As electric vehicles fuel a mining revolution, will Australia become a battery minerals superpower?

Allison Britt offers a simple analogy to explain the opportunity at the foot of Australia.

“If you want to compare an EV battery to cooking, we have all the ingredients to make a delicious cake in our pantry,” said Ms Britt, director of Geoscience Australia.

“And the challenge for Australia…is ‘Do we want to continue doing what we’ve been doing…selling some of those ingredients to bakers overseas, or do we want to take the next step?’

“‘Maybe make the cake batter here in Australia and then send it off to cook, or do we want to go all out and invest in a new oven and make and bake the cake ourselves here in Australia?’

“That’s where we are with the battery situation right now.”

Woman with shoulder length strawberry blonde hair wearing a black jacket
Allison Britt says there isn’t a single battery ore that isn’t found in Australia.(ABC News: Hugh Sando)

Around the world, the adoption of electric vehicles, or EVs, is accelerating as automakers and consumers embrace the technology and governments seek to decarbonize transportation.

In Europe, sales of electric vehicles have surpassed diesel vehicles, a situation that seemed unthinkable a few years ago.

Electric vehicles accounted for 20 percent of sales in Europe in 2021, 15 percent in China and 5 percent in the US, with big jumps expected again this year, according to Bloomberg.

The trend has even seen automakers invest directly in mining companies to bolster their access to essential battery minerals.

This latest vehicle transition is shaping up to be the biggest change in personal transportation since the internal combustion engine replaced the horse-drawn carriage.

The key question is: Will Australia use its advantage in natural resources to become a superpower in the electric vehicle revolution?

‘Amazing natural endowment’

Australia is definitely at the head of the pack when it comes to mineral endowment, according to Ms Britt.

While lithium is the best known of the critical minerals, lending its name to the high-performance batteries typical for electric vehicles, a host of other materials are also required.

These include nickel, cobalt, manganese, vanadium, zinc and copper, all of which are found in abundance in Australia.

“We’re very lucky … we have the most amazing natural endowment of all these battery minerals,” he said.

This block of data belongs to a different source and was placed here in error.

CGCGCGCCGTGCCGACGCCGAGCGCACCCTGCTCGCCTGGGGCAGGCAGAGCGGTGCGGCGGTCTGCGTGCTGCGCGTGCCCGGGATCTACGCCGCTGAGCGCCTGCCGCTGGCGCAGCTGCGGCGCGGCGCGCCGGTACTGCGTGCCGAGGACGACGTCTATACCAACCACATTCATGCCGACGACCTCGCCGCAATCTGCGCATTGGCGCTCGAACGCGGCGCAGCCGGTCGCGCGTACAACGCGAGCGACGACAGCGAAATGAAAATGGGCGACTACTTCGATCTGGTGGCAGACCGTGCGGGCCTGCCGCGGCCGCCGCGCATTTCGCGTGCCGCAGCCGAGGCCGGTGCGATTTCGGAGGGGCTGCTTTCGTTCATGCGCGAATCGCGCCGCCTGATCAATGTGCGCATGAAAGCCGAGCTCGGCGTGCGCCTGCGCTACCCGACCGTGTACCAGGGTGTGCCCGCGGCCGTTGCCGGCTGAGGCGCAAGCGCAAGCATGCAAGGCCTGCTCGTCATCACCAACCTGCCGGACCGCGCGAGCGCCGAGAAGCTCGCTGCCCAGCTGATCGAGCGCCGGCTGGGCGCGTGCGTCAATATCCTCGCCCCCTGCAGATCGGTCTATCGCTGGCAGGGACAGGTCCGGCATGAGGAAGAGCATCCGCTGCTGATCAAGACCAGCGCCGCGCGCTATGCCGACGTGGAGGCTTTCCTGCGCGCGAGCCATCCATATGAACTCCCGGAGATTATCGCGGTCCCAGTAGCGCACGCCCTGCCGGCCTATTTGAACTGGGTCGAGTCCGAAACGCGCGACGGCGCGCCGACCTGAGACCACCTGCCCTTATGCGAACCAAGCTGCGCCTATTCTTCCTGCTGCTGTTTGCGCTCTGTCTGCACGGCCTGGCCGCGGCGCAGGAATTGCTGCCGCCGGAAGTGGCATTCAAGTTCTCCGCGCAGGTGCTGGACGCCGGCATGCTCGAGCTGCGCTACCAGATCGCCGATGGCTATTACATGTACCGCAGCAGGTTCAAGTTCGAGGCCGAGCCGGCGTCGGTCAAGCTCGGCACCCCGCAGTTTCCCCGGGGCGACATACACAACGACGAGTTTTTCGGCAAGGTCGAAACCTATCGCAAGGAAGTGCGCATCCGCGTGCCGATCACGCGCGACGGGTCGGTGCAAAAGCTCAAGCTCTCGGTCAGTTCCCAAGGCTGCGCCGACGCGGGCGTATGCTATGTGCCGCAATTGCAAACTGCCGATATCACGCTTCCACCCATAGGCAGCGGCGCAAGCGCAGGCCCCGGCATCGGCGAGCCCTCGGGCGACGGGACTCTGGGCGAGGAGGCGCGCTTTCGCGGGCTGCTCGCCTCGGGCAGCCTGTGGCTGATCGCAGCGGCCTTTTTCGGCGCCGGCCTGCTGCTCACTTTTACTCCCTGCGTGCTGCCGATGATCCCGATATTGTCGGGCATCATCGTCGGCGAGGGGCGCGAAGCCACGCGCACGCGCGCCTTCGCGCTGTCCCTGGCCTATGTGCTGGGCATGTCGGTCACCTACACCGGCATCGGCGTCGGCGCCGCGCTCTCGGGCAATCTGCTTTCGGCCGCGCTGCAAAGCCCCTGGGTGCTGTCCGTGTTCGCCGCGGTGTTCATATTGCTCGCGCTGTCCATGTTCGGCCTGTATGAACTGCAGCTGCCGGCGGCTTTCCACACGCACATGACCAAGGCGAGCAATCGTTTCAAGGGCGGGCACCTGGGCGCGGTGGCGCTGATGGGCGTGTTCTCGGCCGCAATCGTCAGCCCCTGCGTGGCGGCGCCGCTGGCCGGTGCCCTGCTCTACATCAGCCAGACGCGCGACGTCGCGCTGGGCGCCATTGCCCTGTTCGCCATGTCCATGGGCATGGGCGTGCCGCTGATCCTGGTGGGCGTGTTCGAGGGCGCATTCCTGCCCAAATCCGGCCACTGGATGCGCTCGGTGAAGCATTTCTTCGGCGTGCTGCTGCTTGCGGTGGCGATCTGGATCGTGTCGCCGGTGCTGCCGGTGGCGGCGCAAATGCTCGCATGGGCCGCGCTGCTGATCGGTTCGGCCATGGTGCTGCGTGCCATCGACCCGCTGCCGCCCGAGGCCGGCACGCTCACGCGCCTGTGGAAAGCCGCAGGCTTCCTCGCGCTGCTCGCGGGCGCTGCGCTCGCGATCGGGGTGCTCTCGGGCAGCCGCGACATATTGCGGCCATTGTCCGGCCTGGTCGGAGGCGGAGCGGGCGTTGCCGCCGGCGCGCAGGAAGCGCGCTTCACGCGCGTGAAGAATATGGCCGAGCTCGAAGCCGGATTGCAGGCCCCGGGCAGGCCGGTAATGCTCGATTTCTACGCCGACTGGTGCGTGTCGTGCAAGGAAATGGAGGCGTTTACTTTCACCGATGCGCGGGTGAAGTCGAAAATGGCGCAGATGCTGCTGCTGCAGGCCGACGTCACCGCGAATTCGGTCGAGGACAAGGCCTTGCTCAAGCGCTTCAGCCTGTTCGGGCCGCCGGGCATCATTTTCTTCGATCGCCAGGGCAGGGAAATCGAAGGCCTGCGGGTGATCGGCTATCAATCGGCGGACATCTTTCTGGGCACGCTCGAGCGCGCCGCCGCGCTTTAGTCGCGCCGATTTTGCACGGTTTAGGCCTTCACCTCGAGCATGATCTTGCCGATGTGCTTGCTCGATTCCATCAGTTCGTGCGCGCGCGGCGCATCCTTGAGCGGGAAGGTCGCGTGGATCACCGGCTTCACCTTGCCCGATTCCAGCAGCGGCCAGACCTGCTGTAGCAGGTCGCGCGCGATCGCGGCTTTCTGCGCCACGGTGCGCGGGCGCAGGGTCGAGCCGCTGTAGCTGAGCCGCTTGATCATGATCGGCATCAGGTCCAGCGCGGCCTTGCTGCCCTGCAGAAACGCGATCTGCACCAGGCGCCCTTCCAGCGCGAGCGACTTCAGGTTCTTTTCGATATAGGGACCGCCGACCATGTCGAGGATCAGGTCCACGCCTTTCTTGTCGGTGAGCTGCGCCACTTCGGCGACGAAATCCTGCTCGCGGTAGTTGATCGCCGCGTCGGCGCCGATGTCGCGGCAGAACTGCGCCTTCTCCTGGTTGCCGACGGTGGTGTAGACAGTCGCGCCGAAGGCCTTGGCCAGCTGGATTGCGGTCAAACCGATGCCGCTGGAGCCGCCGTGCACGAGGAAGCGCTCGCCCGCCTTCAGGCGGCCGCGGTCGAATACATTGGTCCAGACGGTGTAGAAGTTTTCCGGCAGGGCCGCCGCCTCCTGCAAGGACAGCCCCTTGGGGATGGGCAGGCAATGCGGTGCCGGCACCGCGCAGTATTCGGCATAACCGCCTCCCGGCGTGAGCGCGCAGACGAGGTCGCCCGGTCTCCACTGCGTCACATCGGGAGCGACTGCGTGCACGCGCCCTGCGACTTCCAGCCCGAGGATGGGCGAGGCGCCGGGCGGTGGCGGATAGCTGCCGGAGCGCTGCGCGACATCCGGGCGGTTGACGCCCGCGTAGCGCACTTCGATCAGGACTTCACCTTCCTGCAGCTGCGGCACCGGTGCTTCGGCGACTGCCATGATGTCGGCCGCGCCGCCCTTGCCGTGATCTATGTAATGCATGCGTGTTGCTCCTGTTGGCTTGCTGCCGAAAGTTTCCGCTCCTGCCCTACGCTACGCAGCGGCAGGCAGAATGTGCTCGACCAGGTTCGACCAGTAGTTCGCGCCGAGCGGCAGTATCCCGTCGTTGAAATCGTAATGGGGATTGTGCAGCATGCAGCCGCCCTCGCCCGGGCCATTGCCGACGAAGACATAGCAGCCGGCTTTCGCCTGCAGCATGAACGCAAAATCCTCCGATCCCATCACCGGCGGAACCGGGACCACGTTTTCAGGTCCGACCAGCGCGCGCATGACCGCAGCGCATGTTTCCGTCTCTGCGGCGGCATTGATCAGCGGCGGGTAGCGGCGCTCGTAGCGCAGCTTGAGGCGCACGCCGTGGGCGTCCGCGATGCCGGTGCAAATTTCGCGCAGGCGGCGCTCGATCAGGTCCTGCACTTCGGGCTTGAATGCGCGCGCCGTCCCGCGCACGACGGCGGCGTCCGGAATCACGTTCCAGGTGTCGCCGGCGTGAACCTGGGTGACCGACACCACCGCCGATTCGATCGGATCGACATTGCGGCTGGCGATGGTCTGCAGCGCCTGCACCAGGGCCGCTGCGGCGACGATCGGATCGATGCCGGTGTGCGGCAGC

“In fact, when it comes to world rankings, we are in the top 10 for all of them.

“And for most of them, we’re even in the top three.”

Australia’s miners have wasted little time capitalizing on the EV transition, which is fueling huge demand for the minerals used in the batteries needed to power the transition.

From exploration minnows to the world’s largest diversified miner, BHP, everyone is looking for a piece of the action.

Man wearing blue work shirt, hard hat, gloves and mask standing on conveyor belt with cobalt briquettes
Glencore’s Murrin Murrin mine in WA accounts for about 5 percent of the world’s cobalt production.(Supplied: Glencore)

Commodity giant Glencore is in the thick of the action, operating battery ore mines across the country.

At its Murrin Murrin mine, some 800km northeast of Perth in Western Australia’s Goldfields, the Swiss-Anglophone company is producing nickel and cobalt to help meet demand from carmakers.

The mine’s cobalt output alone accounts for about 5 percent of the world’s supply, which is dominated by the Democratic Republic of the Congo despite concerns about worker safety and environmental standards.

Demand is expected to soar

Glencore Nickel VP Jason Cooke says demand for battery minerals appears to be going in one direction.

“By 2050, we see nickel and cobalt demand quadrupling from today and we also see copper and zinc supply needs doubling by 2050,” Cooke said.

“So basically we see strong demand for all those minerals going forward.”

According to Cooke, large investments will be needed to ensure that supply can keep pace with the ever-increasing use of battery minerals.

Although he said there were no specific plans, he confirmed that Glencore was looking at ways to boost supply through improvements to its existing operations or the possible acquisition of new ones.

Man with glasses dressed in shirt and jacket
Glencore’s Jason Cooke says the commodity giant is looking to expand into the battery minerals market.(ABC News: Glyn Jones)

“We are interested in further expanding our presence in the mineral markets,” he said.

“We are always looking for opportunities, new opportunities but also opportunities for our existing operations.”

Along with battery minerals, electric vehicles are also driving demand for other resources, such as rare earths.